I want to show you what is happening here, Natalie. We are on Hartford Road -- Connaught Road Central. This is one of the main thoroughfares here in Hong Kong busiest shopping district. This is a five-lane roadway that in a matter of like 10 minutes has been completely shut down by this group of protesters, predominately young people based on what I can see behind their masks, which they are wearing in violation of Hong Kong's anti-mask law that was designed to prevent precisely this kind of thing.

And now what they're doing behind these umbrellas there, they are ripping up bricks from the sidewalks that they become very accustomed at doing. They set up like a little supply line and they're getting the bricks from the sidewalk across the highway to the other side of the road.

These bricks are being put in place to prevent police and fire vehicles from -- you see them pulling the bricks right there -- to prevent police and fire vehicles from being able to drive in here and take control of the scene.

It is extraordinary how efficient they are. You see people putting up their umbrellas to block the view of our cameras to try to protect the identities of the protesters who seem undeterred by the threat of punishment including jail time, fines, potentially years behind bars. That is not stopping these young people from doing this basically almost every day.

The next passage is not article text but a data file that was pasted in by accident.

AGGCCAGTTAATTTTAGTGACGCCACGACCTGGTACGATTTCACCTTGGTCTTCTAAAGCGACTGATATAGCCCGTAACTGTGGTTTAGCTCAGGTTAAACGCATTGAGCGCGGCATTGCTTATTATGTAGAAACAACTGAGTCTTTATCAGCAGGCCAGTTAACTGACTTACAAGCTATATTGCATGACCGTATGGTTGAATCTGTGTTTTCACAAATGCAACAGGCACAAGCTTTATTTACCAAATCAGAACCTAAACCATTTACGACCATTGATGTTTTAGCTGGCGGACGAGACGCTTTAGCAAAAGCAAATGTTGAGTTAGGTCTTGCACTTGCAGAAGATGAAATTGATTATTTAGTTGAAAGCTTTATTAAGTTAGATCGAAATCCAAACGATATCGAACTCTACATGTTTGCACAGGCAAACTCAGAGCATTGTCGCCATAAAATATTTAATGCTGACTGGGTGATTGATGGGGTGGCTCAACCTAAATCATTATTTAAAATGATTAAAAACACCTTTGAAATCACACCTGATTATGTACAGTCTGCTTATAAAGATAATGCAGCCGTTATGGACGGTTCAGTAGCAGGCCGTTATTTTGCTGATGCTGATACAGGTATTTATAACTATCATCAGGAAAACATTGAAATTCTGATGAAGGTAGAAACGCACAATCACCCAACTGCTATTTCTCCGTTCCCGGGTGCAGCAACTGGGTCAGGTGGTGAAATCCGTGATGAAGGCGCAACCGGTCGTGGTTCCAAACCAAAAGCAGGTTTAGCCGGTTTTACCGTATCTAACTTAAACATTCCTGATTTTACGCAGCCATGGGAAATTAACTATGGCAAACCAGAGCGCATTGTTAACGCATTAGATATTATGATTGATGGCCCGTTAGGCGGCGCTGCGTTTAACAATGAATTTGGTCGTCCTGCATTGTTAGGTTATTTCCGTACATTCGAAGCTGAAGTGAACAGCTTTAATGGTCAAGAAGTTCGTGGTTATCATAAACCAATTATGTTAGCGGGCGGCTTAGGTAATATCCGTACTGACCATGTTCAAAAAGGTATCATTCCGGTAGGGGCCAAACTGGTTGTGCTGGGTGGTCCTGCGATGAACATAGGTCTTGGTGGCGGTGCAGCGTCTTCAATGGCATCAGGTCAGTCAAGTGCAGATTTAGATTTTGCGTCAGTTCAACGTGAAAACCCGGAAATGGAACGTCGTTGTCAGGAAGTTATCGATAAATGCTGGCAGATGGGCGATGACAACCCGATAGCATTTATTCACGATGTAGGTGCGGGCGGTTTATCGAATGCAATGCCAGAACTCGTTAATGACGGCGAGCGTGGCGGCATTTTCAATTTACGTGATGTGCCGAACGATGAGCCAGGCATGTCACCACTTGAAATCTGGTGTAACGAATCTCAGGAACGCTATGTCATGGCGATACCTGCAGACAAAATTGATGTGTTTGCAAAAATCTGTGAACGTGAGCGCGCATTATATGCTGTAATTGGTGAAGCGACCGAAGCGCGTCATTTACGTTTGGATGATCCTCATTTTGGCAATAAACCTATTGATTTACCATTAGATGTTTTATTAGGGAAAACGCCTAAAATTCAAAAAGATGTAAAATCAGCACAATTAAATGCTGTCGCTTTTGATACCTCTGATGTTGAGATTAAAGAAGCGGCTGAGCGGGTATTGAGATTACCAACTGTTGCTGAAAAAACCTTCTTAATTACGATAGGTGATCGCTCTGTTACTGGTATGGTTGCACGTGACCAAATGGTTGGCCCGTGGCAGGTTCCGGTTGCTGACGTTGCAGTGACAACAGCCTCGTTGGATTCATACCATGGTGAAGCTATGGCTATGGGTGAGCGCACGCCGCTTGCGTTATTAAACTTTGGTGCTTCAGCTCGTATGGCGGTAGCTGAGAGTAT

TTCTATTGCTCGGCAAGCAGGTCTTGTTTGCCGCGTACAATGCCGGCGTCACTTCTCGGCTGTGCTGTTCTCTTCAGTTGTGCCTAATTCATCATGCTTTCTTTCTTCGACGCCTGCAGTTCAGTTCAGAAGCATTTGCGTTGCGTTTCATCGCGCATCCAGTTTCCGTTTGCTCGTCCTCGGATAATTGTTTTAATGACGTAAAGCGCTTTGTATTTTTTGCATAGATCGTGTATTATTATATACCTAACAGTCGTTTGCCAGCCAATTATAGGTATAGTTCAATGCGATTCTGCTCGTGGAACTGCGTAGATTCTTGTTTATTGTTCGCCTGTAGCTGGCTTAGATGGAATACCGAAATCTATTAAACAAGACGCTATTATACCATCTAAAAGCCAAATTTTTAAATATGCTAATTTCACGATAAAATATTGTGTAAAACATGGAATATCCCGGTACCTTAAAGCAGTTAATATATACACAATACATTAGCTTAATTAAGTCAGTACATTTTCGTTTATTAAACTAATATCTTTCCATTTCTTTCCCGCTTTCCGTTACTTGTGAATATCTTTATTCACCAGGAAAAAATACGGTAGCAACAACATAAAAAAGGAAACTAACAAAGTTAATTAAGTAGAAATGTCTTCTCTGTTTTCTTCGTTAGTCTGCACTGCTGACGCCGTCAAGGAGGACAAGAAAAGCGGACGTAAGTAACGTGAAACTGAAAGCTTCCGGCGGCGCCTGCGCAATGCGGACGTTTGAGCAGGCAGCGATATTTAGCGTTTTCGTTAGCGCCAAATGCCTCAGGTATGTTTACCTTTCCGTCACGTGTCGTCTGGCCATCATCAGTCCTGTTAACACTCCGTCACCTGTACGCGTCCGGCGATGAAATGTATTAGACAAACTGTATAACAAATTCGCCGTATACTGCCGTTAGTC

We see scenes like this or at least every week for sure for 23 or 24 consecutive weeks now, more than five months of protests here in Hong Kong. And this is a city that stunningly seems to show no signs of coming under control.

In fact, the sense I get here on the streets is that the city is losing control. People are angrier. They are more determined than ever to continue to disrupt life in the city despite the fact that the city is now in recession. The hospitality and service industries are in the tank.

And then you have this, a police officer shown on camera on a motorcycle basically trying to ram the motorcycle right into a group of front line protesters dressed in black who are running away from the scene of an activity just like this.